Jetblue is the first US airline to pledge to offset all the carbon produced by its domestic flights starting in July 2020.
To do this, it has partnered with a several companies which offer carbon offsets, including Carbonfund, EcoAct and Southpole, which could offset an additional 15 – 17 billion pounds of CO2 each year,
JetBlue also has partnered with renewables firm Neste to use sustainable aviation fuel on flights out of San Francisco, beginning mid-2020.
Neste’s sustainable aviation fuel has a carbon footprint that is around 80% smaller than that produced by traditional kerosene. It is already being used by European airlines, including Lufthansa and KLM, but JetBlue is the first to partner with the Finnish fuel company in the US.
The very first airline test-flight with biofuel took place in 2008. Virgin Atlantic flew a Boeing 747 from London to Amsterdam with one tank filled with a fuel blend of 20% coconut and babassu oil, according to the airline website SimpleFlying
The first commercial flight using bio-fuel was in 2011, when KLM carried 171 passengers from Amsterdam to Paris on a 737 partially powered by waste vegetable oil.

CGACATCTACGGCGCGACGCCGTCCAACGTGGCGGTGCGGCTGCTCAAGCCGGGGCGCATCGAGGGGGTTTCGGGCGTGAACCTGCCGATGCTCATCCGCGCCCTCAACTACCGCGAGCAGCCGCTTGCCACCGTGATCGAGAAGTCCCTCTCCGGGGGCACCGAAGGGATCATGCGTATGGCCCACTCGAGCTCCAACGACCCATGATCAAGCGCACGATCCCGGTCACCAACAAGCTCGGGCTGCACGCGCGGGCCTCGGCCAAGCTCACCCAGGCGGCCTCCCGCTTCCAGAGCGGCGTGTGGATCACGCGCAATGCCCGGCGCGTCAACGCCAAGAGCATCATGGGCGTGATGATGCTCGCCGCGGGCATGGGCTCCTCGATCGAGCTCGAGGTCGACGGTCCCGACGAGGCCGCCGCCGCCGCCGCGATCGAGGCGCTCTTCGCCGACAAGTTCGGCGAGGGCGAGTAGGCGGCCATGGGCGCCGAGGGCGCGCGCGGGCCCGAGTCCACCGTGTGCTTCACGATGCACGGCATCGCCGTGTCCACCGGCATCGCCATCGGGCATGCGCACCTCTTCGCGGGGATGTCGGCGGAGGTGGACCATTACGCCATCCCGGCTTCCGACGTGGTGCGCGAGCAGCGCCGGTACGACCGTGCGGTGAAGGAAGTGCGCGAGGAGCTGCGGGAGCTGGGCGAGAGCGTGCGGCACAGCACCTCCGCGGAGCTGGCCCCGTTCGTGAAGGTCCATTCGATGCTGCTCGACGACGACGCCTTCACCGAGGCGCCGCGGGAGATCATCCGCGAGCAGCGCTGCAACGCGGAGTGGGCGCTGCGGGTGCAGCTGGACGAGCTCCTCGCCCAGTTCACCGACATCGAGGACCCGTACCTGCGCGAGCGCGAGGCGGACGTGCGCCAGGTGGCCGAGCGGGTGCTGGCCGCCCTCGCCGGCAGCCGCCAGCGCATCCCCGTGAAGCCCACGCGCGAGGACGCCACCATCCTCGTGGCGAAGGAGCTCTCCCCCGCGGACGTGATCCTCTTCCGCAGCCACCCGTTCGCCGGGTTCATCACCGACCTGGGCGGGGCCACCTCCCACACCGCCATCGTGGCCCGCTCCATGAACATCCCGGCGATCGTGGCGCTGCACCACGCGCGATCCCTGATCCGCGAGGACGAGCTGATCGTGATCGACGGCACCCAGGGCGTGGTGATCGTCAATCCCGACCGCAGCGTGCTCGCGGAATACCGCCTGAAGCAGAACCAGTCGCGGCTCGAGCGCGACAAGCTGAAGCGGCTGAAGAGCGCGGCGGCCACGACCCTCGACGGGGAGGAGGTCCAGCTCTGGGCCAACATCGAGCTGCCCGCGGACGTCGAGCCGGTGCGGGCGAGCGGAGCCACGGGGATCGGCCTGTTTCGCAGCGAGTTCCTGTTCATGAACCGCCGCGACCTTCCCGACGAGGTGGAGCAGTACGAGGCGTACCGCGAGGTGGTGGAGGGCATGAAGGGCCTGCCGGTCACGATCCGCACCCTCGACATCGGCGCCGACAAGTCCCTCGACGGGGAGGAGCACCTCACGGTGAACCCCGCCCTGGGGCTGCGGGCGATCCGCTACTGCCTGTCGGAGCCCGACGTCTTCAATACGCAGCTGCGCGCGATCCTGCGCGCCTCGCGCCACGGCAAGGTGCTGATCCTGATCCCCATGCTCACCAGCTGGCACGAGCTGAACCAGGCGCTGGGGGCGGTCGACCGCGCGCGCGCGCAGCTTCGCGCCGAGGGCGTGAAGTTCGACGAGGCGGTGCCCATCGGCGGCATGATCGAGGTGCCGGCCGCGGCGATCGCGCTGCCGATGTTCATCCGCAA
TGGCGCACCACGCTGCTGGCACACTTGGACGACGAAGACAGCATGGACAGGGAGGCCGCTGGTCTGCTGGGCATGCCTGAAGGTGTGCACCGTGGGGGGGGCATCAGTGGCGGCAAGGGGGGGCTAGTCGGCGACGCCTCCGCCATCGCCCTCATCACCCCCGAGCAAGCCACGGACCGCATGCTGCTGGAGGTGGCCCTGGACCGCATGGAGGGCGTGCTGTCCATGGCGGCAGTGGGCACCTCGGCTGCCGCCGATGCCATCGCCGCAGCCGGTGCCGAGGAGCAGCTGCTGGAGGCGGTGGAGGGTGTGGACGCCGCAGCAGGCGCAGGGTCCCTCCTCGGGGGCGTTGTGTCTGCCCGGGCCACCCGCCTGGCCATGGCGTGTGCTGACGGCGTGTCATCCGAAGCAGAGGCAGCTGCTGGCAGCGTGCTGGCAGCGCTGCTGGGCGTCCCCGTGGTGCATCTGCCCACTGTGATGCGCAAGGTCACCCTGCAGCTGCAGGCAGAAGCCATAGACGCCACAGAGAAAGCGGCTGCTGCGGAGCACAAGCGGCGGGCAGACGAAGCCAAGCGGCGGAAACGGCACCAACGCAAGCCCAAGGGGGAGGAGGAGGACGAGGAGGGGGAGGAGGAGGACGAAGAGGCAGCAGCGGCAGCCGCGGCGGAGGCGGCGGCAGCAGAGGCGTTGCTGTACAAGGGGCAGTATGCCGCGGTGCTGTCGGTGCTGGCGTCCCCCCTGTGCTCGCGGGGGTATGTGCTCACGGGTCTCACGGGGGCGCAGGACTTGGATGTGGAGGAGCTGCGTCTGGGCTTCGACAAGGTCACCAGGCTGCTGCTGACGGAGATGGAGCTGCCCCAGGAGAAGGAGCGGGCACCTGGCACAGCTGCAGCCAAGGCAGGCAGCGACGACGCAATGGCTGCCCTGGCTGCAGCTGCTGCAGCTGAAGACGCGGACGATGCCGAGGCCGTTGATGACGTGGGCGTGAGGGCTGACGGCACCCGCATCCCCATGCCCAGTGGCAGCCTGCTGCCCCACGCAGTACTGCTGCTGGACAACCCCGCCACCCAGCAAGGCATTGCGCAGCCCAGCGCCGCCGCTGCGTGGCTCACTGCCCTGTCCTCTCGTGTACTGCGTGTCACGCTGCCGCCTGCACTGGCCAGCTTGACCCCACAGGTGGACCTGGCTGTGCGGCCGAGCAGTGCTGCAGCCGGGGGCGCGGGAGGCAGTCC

Despite COVID-19, which has crippled the airline industry over the last few months, and put many projects on the back-burner, JetBlue intends to move forward with its biofuel program.
“I think there will continue to be a very strong focus on sustainability. While it may not be at the forefront right this moment, because there are so many other things going on, our focus continues to be on reducing emissions where we can and offsetting where we can,” Joanna Geraghty, JetBlue President and COO, said in an interview for World Aviation Festival.
“We have a very comprehensive program, and we are completely committed to delivering on that. Things will change; there will be a vaccine, or there will be a therapeutic treatment, and what we want to make sure is that we don’t lose several years of progress around sustainability … so we continue to make sure we make progress there, so that when we do emerge, our plan for sustainability is intact,” she added.
JetBlue has estimated that newer and longr-range A220 planes will lower its operating costs by 29% on a per-seat basis, thanks to a combination of 22% reduction in non-fuel expenses and an even larger 40% reduction in fuel costs.
That also will further reduce the airline’s carbon footprint.